Cross-Blog Pollination-I am Nujood, Age 10 and Divorced
I posted this review first on my children's and young adult book blog, Second Childhood Reviews this morning, and while I don't usually review the children's and YA books I read here on this blog (after all, that's why I have two!), this book is worth sharing with a wider audience. I imagine my own daughter at 10, and can only feel rage at a society that allows-hell, encourages-the sexual assault and physical abuse of young girls.
Summary: (from publisher) Forced by her father to marry a man three times her age, young Nujood Ali was sent away from her parents and beloved sisters and made to live with her husband and his family in an isolated village in rural Yemen. There she suffered daily from physical and emotional abuse by her mother-in-law and nightly at the rough hands of her spouse. Flouting his oath to wait to have sexual relations with Nujood until she was no longer a child, he took her virginity on their wedding night. She was only ten years old.
Unable to endure the pain and distress any longer, Nujood fled—not for home, but to the courthouse of the capital, paying for a taxi ride with a few precious coins of bread money. When a renowned Yemeni lawyer heard about the young victim, she took on Nujood’s case and fought the archaic system in a country where almost half the girls are married while still under the legal age. Since their unprecedented victory in April 2008, Nujood’s courageous defiance of both Yemeni customs and her own family has attracted a storm of international attention. Her story even incited change in Yemen and other Middle Eastern countries, where underage marriage laws are being increasingly enforced and other child brides have been granted divorces.
Review: Nujood's story is simply but powerfully written. Detailing a loss of innocence that was made all the more brutal for coming from the betrayal of her parents, I Am Nujood is both an easy and a difficult read. While the sexual assaults that she endured daily are only described in much detail once, the effect of it on her is both tragic and ultimately redemptive. Despite all teachings to the contrary, Nujood refuses to accept that her fate as a woman is to be beaten and raped by her "husband", showing a bravery that not many adult women in repressive societies do. Her determination to move forward and help other girls is an example to any survivors of domestic violence and sexual assault, whether from countries where the practice is societally supported or from more "enlightened" countries like America, where supposedly we value women more.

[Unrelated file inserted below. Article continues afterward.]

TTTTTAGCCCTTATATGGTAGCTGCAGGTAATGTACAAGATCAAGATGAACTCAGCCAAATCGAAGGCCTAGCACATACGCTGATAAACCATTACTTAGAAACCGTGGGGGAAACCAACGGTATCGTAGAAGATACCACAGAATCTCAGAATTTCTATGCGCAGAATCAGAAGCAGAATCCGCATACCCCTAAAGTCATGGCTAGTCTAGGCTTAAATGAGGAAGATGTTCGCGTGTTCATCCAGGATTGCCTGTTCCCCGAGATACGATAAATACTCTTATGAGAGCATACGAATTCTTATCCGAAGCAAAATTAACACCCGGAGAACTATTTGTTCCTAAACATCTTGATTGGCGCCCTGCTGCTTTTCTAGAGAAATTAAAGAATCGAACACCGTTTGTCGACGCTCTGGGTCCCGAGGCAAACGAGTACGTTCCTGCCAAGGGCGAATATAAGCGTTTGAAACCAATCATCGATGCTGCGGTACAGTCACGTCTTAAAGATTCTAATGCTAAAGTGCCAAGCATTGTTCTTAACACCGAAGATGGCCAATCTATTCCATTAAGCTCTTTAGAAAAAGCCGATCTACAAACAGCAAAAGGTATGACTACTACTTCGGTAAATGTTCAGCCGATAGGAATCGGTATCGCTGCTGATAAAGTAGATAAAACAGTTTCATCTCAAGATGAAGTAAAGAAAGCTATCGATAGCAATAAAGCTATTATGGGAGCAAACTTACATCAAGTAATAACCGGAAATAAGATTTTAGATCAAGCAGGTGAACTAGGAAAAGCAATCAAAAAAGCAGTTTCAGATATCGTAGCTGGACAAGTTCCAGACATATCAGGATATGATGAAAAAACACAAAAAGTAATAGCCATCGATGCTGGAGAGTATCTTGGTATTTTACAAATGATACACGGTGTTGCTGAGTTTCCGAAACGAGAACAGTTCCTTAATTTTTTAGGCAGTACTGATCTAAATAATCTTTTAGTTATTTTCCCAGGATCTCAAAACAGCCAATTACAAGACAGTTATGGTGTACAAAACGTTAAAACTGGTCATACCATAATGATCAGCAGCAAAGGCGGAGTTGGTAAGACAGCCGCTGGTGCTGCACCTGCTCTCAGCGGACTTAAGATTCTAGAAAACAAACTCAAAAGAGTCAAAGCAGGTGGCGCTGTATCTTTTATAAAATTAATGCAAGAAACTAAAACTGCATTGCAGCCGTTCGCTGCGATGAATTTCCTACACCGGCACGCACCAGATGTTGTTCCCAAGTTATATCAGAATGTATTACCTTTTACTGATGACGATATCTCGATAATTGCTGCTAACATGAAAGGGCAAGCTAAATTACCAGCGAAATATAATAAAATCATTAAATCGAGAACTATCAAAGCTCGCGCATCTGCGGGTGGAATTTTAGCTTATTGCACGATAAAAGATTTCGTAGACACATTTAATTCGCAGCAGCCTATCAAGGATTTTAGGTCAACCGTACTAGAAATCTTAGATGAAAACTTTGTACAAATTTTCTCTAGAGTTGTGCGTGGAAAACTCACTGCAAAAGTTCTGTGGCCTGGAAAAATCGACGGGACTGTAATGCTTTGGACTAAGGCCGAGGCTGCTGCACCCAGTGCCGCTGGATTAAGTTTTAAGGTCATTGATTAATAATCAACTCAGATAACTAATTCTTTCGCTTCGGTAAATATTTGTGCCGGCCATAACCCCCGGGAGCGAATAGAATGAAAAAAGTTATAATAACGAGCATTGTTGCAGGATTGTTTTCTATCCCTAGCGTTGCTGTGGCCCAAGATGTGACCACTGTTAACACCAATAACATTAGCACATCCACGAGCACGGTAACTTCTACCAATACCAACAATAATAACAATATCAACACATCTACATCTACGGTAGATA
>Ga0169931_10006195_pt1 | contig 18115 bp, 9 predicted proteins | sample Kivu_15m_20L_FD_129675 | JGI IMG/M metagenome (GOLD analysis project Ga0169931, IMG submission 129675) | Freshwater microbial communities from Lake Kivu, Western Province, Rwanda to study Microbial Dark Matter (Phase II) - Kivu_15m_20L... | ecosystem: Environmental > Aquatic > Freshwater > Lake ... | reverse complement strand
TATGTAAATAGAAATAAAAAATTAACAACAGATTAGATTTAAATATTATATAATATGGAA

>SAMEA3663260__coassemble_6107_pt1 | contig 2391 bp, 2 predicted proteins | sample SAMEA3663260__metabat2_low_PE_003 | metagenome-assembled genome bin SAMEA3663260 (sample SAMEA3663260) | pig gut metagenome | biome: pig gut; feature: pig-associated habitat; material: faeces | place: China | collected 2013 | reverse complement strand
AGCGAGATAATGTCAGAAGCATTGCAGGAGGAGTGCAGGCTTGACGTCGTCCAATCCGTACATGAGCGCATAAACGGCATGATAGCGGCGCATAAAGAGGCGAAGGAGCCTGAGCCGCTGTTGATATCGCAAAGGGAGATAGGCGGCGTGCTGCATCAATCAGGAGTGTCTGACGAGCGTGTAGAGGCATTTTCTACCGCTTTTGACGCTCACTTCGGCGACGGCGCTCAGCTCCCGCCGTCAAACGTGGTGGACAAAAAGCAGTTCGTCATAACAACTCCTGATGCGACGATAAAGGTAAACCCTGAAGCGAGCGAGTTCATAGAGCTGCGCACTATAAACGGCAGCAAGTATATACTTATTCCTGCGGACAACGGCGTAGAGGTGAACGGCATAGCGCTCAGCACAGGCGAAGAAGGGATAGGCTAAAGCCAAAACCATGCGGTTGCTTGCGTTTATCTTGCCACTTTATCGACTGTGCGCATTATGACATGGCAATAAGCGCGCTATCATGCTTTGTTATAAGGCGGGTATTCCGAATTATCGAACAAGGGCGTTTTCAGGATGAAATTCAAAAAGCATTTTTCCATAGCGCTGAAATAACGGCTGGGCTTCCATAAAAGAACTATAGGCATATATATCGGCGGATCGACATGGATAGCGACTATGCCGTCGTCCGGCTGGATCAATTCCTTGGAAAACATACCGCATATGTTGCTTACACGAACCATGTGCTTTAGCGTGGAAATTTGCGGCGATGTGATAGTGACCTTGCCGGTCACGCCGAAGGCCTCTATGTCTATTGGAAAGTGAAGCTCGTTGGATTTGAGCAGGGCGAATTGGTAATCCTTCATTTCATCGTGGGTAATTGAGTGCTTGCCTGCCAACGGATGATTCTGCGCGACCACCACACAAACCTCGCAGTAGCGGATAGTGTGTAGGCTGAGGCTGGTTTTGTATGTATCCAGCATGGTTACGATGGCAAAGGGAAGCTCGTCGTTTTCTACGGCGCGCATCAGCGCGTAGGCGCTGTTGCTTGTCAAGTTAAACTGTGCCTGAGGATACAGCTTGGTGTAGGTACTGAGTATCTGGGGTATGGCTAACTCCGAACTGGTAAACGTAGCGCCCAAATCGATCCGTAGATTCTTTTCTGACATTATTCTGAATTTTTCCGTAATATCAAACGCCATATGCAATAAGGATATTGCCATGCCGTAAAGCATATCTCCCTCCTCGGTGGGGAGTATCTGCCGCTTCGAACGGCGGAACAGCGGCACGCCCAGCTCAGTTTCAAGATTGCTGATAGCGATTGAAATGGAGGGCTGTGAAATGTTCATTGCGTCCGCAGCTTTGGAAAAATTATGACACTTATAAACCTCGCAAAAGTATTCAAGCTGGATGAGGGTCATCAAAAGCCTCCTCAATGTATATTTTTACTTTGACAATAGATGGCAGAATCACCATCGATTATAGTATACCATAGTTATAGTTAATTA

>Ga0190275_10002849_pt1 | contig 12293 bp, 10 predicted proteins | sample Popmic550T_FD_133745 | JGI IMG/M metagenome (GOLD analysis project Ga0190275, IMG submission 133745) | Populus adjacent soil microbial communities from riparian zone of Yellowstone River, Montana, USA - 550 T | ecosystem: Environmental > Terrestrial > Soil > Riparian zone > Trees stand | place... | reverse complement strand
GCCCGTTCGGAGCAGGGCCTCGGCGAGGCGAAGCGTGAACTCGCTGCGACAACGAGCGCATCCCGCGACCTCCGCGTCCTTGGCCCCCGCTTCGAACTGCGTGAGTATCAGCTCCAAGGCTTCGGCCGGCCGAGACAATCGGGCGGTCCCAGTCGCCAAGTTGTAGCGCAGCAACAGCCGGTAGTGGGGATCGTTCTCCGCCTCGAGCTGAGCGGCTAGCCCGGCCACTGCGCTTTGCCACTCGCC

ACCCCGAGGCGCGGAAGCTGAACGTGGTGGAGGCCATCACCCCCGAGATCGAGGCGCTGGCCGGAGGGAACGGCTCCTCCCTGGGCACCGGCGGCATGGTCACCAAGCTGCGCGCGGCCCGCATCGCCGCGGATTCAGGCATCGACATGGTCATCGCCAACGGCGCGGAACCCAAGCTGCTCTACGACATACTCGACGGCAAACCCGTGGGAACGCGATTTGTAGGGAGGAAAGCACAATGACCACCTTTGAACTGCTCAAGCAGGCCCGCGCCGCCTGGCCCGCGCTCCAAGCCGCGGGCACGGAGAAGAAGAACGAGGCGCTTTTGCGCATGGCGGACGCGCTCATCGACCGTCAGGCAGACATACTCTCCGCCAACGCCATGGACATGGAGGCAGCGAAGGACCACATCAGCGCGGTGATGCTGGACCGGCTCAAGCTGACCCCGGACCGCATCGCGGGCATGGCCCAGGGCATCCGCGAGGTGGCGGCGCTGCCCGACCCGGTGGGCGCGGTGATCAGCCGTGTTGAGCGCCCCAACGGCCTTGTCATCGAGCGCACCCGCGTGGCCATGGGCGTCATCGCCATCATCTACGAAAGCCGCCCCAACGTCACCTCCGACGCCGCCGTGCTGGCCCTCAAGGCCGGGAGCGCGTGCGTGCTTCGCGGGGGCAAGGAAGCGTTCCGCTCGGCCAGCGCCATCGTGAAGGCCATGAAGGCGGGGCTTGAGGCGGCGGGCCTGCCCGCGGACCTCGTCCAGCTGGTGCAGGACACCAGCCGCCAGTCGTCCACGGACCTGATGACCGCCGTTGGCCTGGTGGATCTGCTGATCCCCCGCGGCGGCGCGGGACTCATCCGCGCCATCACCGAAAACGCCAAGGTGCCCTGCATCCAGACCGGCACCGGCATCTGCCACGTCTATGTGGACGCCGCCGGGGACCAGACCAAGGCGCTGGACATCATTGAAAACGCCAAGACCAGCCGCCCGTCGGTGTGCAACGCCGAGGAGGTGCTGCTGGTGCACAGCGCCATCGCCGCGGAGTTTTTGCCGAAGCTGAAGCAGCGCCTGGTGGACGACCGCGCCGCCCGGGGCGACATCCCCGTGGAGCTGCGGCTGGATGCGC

But this book is much more than one personal story of survival and redemption. This book can be used to highlight the very real problem of forced child marriage that exists in parts of the developing world. Unicef estimates that in Africa, there the practice is prevalent, 42% of girls will be married before the age of 18, many without their consent. This means that a lack of formal schooling and a separation from the rest of society will only lead to a perpetuation of the cycle for their daughters. Child marriage is most often the result of poverty combined with a rigid sense of honor. This sense of having to "honor" the family by putting up with abuse is pervasive and makes girls in this situation feel ashamed of their desire not to be married. There is much work to be done to help women world-wide gain the education and rights necessary for them to have true self-determination, not to have to choose between the equally unacceptable alternatives of staying with their family and starving or being forced into a marriage with an older man and enduring whatever abuse he chooses to throw her way.
While the reading level for this book is quite low, the content is mature, and should it should be read with guidance by younger teens. I believe that it could be a very powerful book to use in the classroom, however, not necessarily for its literary merit as much as for the issues it raises about human rights. While the description of Nujood's rape on the first night of her marriage is disturbing, it is not graphic in nature in terms of language. I believe that it would make an excellent addition to any high school literature or social sciences curriculum, and that it could be used as a jumping-off point for a unit on the status of girl children throughout the world.